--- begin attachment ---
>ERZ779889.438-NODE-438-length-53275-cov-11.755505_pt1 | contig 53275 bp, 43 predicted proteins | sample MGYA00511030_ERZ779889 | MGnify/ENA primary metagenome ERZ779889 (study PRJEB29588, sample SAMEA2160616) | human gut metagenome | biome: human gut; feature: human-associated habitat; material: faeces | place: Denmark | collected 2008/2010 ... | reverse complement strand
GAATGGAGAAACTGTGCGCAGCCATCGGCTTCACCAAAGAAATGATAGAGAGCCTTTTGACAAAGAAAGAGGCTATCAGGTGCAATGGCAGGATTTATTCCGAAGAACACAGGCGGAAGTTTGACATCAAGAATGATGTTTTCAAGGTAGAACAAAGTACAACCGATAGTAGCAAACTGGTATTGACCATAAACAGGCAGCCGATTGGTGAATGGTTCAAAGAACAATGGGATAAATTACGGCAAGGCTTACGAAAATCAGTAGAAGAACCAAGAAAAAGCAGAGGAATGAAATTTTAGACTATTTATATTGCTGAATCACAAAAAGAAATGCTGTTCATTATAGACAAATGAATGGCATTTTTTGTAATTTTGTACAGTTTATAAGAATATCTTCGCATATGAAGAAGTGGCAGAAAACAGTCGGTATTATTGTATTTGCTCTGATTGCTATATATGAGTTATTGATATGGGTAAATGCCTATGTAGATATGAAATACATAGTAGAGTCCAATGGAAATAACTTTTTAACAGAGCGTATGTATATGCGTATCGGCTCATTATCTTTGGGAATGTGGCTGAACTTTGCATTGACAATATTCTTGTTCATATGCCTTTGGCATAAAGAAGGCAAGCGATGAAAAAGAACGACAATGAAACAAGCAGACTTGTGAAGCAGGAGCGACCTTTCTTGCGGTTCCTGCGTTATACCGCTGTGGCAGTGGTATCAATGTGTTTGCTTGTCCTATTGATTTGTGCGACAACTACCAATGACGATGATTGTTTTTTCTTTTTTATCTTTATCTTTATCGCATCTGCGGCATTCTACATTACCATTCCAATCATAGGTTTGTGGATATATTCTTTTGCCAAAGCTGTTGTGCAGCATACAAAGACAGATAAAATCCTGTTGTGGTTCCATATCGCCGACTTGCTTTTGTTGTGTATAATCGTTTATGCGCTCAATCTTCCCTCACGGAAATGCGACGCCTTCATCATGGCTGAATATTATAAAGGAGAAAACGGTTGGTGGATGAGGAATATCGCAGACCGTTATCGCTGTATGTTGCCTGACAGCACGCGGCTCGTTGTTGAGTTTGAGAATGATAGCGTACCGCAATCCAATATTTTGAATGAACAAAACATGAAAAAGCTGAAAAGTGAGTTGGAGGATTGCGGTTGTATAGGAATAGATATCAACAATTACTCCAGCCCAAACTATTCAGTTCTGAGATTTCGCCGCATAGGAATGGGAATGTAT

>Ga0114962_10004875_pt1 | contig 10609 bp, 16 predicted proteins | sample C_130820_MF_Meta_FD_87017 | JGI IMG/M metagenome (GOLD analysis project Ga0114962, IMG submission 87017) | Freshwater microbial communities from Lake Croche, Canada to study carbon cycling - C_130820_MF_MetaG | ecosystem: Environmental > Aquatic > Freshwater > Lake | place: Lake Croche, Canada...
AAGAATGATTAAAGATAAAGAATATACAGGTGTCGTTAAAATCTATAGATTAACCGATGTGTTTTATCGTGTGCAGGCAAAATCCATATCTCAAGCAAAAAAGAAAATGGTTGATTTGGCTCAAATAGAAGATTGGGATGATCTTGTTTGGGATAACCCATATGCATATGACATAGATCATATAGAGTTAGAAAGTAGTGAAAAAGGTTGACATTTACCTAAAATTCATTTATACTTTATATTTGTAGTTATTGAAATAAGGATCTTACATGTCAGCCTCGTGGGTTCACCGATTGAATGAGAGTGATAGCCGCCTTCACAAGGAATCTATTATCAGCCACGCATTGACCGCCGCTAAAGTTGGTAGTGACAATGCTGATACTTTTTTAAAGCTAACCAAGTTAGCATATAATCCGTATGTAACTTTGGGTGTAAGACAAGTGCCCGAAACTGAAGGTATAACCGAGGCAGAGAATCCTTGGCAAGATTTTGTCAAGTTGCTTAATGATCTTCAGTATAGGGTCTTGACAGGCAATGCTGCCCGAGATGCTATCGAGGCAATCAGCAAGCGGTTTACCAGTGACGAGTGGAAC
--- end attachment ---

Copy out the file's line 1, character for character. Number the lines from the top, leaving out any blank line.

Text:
>ERZ779889.438-NODE-438-length-53275-cov-11.755505_pt1 | contig 53275 bp, 43 predicted proteins | sample MGYA00511030_ERZ779889 | MGnify/ENA primary metagenome ERZ779889 (study PRJEB29588, sample SAMEA2160616) | human gut metagenome | biome: human gut; feature: human-associated habitat; material: faeces | place: Denmark | collected 2008/2010 ... | reverse complement strand